All school systems, world wide, are failing. But in the western part of Europe we have at least discussion panels with extremely high quality journalists and they educate us, how to think, deeper, because they think deeper, and take us with them in their own thinking process.

    In Greece Mega (TV) rules, and Mega is pro Syriza. Not any Greek journalist can be compared with western journalists, who work in TV specials, documentaries, etc, and have the intelligence to ask, deeper, deeper, to the bottom. No matter who. And: there are rules in "debating", in discussing.

    Important part is to listen to a question, and to wait till the question is complete. In Greece one answers already after some words, without knowing the full question. NOBODY listens. Where is the cause of this problem? On schools. In families. Children learn not to listen anymore, apathy is normal and explained as well educated. They grew up, and could finally find the space to talk. Endlessly. Without listening to others, doing the same with their children. This vicious circle has to be broken to create progress.

    1. "In Greece Mega (TV) rules, and Mega is pro Syriza."

      LOL, another "fact" about Greece by Ms. Antoinette Janssen. Please, anybody, do your own research and take with a giant grain of salt this lady's comments. It's only been a month since Mega "became" pro-Syriza, but no one forgets their role during the former years.

      Oh, and Mr. Matsaganis can describe himself however he wants, but he used to work as an adviser (1998-2001) to the Simitis' government and he was a candidate for DIMAR (a coalition partner of Samaras' government) in 2012. So I wouldn't call him exactly "a man of the Left".

    2. PASOK and DIMAR not left?!

      Only in Greece..

  3. here is a nice article for all....


  4. Herr Kastner,

    You must understand a simple notion in Greece. For practical and demagogic purposes, anything from PASOK and to the left of it, in Greece is considered "leftist". Anything from New Democracy and to its right is considered "right". The center is torn between them.

    A PASOK voter, for 30 years could qualify as being "man of the left". But make no mistake. The "man of the left Matsaganis" (economic advisor to Simitis as mentioned above) with the "man of the left Tsipras" and the "man of the left Lafazanis" or the "man of the left Koutsoumbas" are very far apart from each other. Matsaganis was candidate with Dimar, which i remind you was part of the Papademos goverment. Dimar in reality had no particular reason to exist outside PASOK, which is why it is effectively dead now.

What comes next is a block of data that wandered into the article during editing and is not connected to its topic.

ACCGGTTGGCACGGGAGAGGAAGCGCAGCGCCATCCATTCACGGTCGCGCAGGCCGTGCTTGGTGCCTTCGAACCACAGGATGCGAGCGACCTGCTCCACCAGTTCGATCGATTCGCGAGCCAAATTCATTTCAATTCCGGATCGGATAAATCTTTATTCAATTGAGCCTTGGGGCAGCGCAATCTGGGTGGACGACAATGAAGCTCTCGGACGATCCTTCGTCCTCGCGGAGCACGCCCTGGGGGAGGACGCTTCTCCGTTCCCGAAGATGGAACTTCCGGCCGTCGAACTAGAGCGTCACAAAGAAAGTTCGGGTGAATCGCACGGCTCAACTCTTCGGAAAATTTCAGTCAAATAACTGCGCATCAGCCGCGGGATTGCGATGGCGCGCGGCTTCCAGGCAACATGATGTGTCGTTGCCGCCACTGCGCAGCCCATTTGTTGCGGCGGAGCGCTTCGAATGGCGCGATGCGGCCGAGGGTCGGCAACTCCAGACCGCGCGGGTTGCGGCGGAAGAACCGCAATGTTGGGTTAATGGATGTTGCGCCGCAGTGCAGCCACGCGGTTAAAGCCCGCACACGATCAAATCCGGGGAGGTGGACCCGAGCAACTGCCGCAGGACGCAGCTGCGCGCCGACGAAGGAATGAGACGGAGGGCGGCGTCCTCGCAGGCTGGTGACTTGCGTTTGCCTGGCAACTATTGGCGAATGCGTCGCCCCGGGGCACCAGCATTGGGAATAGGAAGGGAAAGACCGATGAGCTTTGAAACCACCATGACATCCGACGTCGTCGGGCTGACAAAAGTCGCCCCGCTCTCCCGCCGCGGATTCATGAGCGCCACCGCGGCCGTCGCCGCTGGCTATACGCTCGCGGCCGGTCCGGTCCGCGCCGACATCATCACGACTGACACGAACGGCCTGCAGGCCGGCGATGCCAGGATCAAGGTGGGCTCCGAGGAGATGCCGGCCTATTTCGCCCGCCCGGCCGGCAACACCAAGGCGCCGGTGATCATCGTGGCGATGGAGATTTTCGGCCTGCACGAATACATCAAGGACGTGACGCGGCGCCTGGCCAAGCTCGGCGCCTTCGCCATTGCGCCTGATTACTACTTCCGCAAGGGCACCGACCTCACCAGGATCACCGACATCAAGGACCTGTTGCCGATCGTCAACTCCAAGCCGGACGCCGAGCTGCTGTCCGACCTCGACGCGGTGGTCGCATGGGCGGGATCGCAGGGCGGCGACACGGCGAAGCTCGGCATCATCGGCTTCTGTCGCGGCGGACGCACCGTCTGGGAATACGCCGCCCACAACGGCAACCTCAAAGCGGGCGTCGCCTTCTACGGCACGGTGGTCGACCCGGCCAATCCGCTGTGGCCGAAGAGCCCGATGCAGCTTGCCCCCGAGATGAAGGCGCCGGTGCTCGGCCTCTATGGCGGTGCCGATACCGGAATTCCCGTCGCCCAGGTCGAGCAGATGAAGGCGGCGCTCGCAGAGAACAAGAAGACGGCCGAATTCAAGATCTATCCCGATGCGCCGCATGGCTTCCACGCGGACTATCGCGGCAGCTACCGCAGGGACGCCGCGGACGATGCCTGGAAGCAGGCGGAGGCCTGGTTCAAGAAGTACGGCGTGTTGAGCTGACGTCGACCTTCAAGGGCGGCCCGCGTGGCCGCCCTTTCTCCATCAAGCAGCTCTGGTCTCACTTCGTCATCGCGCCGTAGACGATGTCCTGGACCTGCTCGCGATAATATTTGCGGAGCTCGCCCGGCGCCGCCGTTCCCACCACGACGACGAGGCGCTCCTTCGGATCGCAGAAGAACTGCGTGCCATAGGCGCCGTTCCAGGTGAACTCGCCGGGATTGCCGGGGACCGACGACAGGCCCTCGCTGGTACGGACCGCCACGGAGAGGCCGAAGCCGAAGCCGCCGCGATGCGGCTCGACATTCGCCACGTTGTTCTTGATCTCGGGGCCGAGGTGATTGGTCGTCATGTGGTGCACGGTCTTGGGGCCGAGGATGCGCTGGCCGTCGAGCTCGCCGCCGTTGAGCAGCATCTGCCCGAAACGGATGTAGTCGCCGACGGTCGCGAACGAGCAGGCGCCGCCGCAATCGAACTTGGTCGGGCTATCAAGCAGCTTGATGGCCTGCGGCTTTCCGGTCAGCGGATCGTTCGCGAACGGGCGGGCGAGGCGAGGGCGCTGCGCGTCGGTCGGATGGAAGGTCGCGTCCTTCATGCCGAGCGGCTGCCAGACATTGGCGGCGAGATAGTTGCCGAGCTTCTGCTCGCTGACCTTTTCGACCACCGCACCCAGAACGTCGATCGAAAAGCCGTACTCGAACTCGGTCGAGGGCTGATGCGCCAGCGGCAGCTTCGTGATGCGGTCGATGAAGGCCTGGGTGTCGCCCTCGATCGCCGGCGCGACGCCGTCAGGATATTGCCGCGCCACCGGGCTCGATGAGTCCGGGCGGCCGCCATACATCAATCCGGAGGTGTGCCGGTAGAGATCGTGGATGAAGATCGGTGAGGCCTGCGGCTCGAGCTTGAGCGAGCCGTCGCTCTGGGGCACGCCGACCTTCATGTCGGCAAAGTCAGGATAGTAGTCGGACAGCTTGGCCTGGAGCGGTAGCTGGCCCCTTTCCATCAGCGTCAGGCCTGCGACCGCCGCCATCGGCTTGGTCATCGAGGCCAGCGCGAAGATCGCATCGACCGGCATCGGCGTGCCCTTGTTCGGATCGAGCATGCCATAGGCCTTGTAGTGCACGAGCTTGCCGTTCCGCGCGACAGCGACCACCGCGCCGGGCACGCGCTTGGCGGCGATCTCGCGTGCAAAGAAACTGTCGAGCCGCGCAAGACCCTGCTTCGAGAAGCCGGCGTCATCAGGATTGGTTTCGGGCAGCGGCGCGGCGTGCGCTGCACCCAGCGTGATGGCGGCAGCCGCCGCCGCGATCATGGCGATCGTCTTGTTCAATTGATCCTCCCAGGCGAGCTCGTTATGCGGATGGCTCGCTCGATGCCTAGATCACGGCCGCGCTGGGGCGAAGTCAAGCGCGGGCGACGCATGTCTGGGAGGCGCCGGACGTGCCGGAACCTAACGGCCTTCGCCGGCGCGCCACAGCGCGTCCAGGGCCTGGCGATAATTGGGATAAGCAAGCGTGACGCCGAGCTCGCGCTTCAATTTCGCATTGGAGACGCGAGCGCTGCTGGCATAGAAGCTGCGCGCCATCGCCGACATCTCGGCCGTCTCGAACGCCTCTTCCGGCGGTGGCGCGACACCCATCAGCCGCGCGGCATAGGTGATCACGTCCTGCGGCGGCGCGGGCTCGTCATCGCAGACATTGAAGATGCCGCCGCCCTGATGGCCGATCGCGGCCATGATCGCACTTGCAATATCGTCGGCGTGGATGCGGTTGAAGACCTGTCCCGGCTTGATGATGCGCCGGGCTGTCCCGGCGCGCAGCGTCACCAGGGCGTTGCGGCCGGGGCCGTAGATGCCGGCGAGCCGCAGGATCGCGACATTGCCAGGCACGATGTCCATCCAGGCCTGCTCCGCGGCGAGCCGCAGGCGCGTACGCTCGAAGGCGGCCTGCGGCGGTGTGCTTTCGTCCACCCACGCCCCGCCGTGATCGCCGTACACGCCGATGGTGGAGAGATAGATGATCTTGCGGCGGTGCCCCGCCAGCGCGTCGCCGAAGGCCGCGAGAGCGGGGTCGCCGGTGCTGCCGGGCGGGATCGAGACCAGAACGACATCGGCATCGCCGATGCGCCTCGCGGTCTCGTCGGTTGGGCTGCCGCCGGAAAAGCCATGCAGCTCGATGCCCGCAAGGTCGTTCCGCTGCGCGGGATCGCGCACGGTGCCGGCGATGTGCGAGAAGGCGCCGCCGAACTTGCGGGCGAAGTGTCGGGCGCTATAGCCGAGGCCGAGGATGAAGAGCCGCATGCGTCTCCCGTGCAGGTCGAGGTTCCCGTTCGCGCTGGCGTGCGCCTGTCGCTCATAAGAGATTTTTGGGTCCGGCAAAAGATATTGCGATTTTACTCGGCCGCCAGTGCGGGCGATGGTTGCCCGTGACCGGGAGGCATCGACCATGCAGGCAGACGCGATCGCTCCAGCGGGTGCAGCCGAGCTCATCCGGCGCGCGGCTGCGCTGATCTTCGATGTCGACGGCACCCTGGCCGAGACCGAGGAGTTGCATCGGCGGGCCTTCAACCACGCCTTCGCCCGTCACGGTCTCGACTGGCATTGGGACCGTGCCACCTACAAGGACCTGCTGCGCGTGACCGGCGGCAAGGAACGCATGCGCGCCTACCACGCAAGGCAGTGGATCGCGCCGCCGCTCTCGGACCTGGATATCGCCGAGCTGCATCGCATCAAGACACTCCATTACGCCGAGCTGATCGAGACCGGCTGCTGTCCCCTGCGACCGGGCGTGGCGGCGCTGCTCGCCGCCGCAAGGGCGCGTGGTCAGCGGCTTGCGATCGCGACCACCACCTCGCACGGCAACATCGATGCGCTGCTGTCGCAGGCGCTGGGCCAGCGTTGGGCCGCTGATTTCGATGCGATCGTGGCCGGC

So, please, call him what you want, but don't believe he is anything related to SYRIZA...

  5. Read carefully the numbers and then think PEOPLE. Not Greeks, Germans, Spanish etc. Think human beings. If there is humanity in you...

    It is a common belief that the Greek government is seeking special treatment relative to other stressed eurozone members. We are not; we are seeking equal treatment.
    Since the onset of the crisis, our economy has shrunk 26 per cent; unemployment has risen from 8 to 26 per cent; and wages have declined 33 per cent. These outcomes are worse than those experienced by any country during the 1930s and far worse than those projected under the two Greek adjustment programmes. This is why the Greek government has criticised these programmes.
    Our fiscal adjustment has been larger than in other countries. Since 2009, spending cuts and tax increases amounting to more than 45 per cent of household disposable income have been implemented. In Portugal it was 20 per cent; in Italy and Ireland 15 per cent.
    Not only have the fiscal measures been larger, but for each percentage point of consolidation, the economy has contracted more. This is because the Greek economy is less open than others; any decline in demand hits domestically produced goods more than imports. Successive rounds of austerity exacerbated the contraction in gross domestic product. And with that the ratio of debt-to-GDP rises, making debt dynamics unmanageable. Greece is borrowing ever more to pay back earlier debts.
    We entered the crisis with a large external deficit. With inflation close to zero, the cuts in relative prices required to lift competitiveness came at a high cost for stressed eurozone countries. Output had to contract, generating deflation and worsening the debt dynamics. Large debts are hard to stabilise when deflation increases the real value of debt. In the 1920s, the UK ran large primary fiscal surpluses, yet deflation increased its debt-to-GDP ratio.
    While the crisis has made matters worse for Greece and others, it has had unintended — but positive — consequences for “core” eurozone countries. Germany and others have benefited from exchange and interest rates that are lower than they would have faced had they still had their own currencies.